Introduction: Next Level Ultrasonic Sensor
When you tried to make the ultrasonic sensor work, you probably have found that the precision of HCSR04 is very low. This project is about upgrading its measurements to the point when they are stable and accurate. If you think now that it’ll be a really tough project with lots of sophisticated methods being used, I want to say it now: it won’t. This tutorial will show a few simple tricks that should be used by everyone but unfortunately, nobody uses them. It’s time to change it!
Getting started If you know how hcsr04 works and used some basic code with it, you can skip this part. How the ultrasonic sensor works. he ultrasonic sensor uses sonar to determine the distance to an object. Here’s what happens: The transmitter (trig pin) sends a signal: a high-frequency sound. When the signal finds an object, it is reflected and… … the transmitter (echo pin) receives it.
The time between the transmission and reception of the signal allows us to calculate the distance to an object. This is possible because we know the sound’s velocity in the air. HC-SR04 Ultrasonic Sensor Pinout
Pins VCC: +5VDC Trig: Trigger (INPUT) Echo: Echo (OUTPUT) GND: GND
Step 1: Trics and Tips for HCSR04
The main part of the code is a function that measures time after the signal on the Trigger pin to the moment when the signal on the Echo pin goes low.
digitalWrite(trigPin, LOW); delayMicroseconds(5); digitalWrite(trigPin, HIGH); delayMicroseconds(10); digitalWrite(trigPin, LOW); // Read the signal from the sensor: a HIGH pulse whose // duration is the time (in microseconds) from the sending // of the ping to the reception of its echo off of an object. pinMode(echoPin, INPUT); duration = pulseIn(echoPin, HIGH); With measured time we calculate the distance in cm: cm = (duration/2) * 0.034;
And everything seems to work! But it’s not working. What’s wrong with standard code? After gathering some data we plotted a graph with it. It shows the time that took the sound to travel from sensor to the obstacle at 30cm distance and backward.
As you can see it, it’s an absolute mess. You may say that it’s just the inaccuracy of the sensor but I found a solution to this. The problem is not in the sensor but in Arduino. When Arduino works it executes the code that you wrote but not only. Sometimes the processor gets a signal to freeze your code and make something else and after that, he resumes what he froze. That situation is called handling an interrupt and is very common on Arduino. The problem is that interrupt freezes our timer (PulseIn function) and thus our readings are messed up.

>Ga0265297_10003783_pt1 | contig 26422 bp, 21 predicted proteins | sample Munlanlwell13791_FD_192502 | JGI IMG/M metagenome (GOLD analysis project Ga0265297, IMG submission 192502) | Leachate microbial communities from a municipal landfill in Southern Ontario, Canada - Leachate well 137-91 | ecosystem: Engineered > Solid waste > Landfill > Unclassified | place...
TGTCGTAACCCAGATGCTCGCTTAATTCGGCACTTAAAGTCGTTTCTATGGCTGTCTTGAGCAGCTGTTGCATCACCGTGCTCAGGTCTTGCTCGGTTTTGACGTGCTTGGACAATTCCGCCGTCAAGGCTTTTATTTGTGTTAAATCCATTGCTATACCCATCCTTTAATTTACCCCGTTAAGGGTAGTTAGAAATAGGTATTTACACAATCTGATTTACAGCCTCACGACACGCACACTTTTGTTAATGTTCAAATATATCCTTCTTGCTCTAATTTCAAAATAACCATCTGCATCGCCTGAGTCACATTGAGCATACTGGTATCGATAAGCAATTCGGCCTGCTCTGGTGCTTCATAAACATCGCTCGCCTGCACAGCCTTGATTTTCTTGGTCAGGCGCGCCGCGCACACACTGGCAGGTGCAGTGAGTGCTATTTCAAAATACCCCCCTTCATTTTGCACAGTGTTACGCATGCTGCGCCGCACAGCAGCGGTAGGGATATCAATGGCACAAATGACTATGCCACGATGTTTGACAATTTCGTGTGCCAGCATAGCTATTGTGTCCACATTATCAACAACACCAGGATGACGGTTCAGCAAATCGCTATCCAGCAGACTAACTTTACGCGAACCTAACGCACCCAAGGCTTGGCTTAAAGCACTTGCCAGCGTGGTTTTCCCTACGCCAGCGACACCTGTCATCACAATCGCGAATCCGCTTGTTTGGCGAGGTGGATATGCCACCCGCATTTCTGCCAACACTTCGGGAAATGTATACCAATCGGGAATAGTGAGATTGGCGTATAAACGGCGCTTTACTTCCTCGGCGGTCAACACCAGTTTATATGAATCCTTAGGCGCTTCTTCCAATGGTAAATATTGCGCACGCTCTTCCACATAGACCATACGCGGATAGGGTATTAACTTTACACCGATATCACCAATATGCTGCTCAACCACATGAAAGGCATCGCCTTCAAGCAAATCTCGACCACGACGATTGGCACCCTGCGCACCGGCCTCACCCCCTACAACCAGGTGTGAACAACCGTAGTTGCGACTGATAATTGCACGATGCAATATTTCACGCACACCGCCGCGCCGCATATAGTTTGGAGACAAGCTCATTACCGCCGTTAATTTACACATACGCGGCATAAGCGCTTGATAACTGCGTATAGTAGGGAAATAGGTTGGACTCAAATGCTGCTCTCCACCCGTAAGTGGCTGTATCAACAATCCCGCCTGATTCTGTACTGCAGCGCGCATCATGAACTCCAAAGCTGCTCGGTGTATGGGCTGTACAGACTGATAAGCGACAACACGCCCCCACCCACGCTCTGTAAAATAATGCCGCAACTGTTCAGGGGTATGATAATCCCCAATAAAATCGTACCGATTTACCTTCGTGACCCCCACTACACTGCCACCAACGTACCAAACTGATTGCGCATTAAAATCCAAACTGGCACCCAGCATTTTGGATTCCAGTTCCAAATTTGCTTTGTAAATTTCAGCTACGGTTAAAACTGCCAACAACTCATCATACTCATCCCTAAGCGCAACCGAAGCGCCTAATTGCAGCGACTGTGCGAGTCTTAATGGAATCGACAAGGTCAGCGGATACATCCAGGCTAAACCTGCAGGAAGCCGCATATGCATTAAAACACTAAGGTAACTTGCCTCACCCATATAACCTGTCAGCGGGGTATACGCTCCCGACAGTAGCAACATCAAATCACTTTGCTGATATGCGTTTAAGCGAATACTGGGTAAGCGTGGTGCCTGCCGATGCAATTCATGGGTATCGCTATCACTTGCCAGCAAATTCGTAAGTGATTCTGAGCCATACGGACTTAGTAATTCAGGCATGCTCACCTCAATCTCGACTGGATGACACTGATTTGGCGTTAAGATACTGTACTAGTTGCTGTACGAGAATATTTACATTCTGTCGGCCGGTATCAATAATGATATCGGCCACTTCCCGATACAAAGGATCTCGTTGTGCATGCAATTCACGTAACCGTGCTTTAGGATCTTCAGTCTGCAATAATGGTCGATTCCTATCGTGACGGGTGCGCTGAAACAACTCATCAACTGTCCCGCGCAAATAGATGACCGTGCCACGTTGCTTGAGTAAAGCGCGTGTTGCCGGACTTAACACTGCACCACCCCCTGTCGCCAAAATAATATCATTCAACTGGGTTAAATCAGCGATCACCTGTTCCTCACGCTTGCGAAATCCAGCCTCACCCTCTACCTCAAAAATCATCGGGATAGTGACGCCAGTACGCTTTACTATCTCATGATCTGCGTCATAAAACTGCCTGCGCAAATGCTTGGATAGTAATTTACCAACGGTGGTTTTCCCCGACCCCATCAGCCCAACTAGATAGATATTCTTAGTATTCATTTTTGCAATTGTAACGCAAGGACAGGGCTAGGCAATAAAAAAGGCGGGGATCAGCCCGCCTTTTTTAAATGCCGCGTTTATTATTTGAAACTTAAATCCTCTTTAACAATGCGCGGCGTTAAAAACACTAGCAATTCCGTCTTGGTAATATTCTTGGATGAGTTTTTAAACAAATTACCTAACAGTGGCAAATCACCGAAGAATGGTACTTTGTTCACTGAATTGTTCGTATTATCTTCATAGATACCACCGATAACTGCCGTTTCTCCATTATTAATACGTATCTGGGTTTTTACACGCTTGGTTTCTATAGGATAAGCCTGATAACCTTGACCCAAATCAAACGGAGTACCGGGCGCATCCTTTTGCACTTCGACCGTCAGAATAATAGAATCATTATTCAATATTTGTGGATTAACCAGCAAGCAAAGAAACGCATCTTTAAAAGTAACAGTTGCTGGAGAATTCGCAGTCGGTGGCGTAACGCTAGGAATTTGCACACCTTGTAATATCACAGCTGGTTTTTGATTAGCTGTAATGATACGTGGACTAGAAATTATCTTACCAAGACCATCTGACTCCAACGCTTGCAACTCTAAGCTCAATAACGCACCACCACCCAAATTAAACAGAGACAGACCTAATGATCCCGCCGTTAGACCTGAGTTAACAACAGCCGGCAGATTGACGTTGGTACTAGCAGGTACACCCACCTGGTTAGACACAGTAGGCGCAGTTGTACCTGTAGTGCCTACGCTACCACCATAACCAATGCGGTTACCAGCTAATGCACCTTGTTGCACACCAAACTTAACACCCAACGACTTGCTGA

Fixing this is quite easy. It’s only two lines in standard code:
noInterrupts(); duration = pulseIn(echoPin, HIGH); interrupts();
Without interrupts, our readings look a way better but still, we see that some readings are 25µs higher and few are even 50µs more than normal. So why it is? Maybe this is the accuracy of the sensor? Still no.
25µs peaks. The frequency of sound in the sensor is 40 kHz and the sound wave when returning is recorded by the sensor. The sound wave is emitted for 200µs and this means that it contains 8 wave peaks. Sometimes the first returning peak isn’t loud enough to trigger the sensor.
Returning sound wave, first peak not recorded. Graphs made with osciloscope. How to fix this? It’s not as easy as with interrupts and I don’t have an exact code to fix it. Only an idea of how that correction should work. The First idea is to take a mean of a large number of measurements but this means that we will always have higher results than real. The second option is to divide the results into two groups and calculate the mean of the lower. So first calculate the mean of all measurements and then take the average of results that were under it.
The real accuracy of HCSR04.
Two wrongly measured waves and one correct. The HCSR04 waits for the wave to return and checks once per 3µs if that’s the case. Problem is that this means that our measured time is higher than real by up to 3µs. And you won’t do anything about this without changing the sensor. But still, 3µs means 1.02mm accuracy.